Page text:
How Is A Vasectomy Performed?

The Process Behind This Male Sterilization Procedure

Biomedical illustration of a vasectomy
Biomedical illustration of a vasectomy. Getty Images/Stocktrek Images


How is a vasectomy operation performed?


A vasectomy is intended to prevent fertility in males. But though the result is not easily reversible, the procedure itself does not require hospitalization. Rather, it is simple enough to be completed within 30 minutes, after which the patient can then be accompanied home after a recovery time of about one hour.

Before going in for a vasectomy, it is suggested that you arrange for a friend of family member to accompany you in case you feel any discomfort after the procedure and need someone to drive you home.

You should also shower the day of the surgery, and perhaps even shave your scrotum. Some doctors also recommend that you bring a jockstrap or a pair of snug cotton briefs to the hospital. Eat lightly beforehand.

You should also avoid taking certain medications before your procedure (ask your doctor for a list), as these medications can cause bleeding.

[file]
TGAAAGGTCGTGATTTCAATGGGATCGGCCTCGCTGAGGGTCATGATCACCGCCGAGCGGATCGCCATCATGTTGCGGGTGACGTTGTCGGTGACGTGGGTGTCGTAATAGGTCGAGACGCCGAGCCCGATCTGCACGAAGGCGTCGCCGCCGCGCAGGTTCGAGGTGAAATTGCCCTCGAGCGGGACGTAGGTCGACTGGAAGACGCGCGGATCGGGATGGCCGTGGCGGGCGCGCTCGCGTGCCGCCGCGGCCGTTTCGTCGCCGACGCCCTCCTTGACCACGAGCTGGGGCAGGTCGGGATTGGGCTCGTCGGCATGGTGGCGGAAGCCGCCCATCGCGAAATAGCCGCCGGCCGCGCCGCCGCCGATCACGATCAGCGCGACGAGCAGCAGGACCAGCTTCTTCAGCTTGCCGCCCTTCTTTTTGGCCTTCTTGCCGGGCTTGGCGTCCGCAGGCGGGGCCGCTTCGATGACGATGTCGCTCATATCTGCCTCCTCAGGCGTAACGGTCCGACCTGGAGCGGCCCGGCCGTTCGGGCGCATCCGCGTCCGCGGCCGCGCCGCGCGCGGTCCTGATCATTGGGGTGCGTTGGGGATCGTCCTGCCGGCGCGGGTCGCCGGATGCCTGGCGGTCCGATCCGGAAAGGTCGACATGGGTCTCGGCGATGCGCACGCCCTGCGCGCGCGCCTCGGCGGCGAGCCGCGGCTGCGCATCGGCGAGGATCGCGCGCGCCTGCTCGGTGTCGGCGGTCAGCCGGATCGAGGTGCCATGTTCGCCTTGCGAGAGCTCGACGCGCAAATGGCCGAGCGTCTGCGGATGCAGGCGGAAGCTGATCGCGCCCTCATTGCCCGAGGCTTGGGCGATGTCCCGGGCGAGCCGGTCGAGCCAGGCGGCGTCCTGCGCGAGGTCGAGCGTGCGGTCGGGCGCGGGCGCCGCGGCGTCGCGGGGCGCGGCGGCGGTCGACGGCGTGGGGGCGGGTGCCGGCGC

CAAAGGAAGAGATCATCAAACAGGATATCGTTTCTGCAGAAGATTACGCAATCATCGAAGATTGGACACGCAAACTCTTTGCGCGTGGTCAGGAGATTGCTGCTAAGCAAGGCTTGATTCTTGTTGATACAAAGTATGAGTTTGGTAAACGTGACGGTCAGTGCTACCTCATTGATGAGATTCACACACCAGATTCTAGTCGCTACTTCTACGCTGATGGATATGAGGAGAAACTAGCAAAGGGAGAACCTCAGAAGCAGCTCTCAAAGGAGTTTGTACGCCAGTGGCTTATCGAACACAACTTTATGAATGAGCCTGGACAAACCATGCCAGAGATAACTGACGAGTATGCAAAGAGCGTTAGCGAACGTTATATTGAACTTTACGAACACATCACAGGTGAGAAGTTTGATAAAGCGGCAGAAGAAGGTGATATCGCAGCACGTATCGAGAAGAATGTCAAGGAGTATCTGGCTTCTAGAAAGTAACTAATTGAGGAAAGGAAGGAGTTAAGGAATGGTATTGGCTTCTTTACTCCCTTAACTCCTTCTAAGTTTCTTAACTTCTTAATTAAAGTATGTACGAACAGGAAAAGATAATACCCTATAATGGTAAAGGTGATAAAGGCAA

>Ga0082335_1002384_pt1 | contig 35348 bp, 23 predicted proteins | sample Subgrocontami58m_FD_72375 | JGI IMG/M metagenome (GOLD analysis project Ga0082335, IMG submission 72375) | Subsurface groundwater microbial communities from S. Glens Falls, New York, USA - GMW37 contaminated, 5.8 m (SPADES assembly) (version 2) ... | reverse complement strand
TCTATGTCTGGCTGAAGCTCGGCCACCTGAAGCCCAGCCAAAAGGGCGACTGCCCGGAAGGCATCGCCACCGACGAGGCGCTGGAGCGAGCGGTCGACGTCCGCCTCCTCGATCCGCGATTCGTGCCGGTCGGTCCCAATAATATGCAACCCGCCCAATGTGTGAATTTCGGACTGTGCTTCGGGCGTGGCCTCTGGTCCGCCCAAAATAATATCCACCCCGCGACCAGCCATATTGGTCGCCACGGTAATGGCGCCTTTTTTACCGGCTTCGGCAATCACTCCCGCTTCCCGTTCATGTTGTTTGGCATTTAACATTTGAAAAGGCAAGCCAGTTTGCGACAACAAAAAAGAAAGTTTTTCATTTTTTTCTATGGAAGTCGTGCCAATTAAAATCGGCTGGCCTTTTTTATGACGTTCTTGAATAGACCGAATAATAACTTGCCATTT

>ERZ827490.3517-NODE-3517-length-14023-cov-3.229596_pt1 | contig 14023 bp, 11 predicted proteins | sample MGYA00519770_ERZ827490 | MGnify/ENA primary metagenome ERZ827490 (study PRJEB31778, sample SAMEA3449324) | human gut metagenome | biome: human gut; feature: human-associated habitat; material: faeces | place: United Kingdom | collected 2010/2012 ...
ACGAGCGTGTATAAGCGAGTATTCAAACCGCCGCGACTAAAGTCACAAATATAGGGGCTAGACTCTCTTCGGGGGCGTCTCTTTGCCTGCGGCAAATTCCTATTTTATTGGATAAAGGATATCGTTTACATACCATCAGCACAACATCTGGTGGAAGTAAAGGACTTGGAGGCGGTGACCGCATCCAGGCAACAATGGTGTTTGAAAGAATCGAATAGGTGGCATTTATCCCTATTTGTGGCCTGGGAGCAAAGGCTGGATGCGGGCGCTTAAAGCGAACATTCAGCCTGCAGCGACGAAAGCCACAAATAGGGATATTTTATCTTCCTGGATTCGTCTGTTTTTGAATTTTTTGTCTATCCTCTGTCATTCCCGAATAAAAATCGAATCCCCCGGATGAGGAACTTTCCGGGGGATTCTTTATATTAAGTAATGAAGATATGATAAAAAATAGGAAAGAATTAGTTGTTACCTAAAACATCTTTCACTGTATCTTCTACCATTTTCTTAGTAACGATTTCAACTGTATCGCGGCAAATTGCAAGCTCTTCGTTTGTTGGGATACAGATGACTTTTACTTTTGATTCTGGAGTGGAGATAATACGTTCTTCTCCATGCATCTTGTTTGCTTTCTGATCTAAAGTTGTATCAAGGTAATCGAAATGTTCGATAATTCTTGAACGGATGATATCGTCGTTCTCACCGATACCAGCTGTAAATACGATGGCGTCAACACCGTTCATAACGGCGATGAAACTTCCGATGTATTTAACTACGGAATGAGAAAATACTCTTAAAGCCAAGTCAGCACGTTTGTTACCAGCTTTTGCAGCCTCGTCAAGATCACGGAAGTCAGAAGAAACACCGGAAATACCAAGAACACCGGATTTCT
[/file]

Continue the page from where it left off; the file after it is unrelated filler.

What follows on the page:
Upon arrival, a local anesthetic will be administered to your scrotum prior to the operation. After the anesthesia has taken effect, the vas deferens (the part of the male reproductive system that carries your sperm to the ejaculatory ducts) will then be operated on, one at a time.

During this operation, a scalpel will be used to make two small incisions, one on either side of the scrotum. This provides access to the vas deferens, so they can be brought to the surface for surgical removal. They will then be cut out, and at least one side will be sealed by suturing, cauterization, or clamping.

All done!

This is the most common method of performing of vasectomy, though there are other variations on this procedure. One such variation is the no-scalpel vasectomy, during which a special surgical tool is used to puncture (rather than cut) the skin. Via this smaller opening, both tubes are tied off, cauterized, or blocked.

This procedure does not require any sutures. This is a popular option among men who would prefer to avoid the use of a scalpel.

Still other options exist, including the use of no-needle anesthesia, an open-ended vasectomy, or vas irrigation (a process by which sterile water or some other fluid that kills sperm is injected into the vas deferens).

The intended result of a vasectomy, however, is always the same. The man becomes sterile by keeping his sperm out of the seminal fluid. While the sperm continues to be produced in the testes, they are then absorbed into the body with no ill effects. What this means is that you will still ejaculate fluid as before but, because there is no longer sperm in your ejaculate, there is no danger of an unwanted pregnancy.

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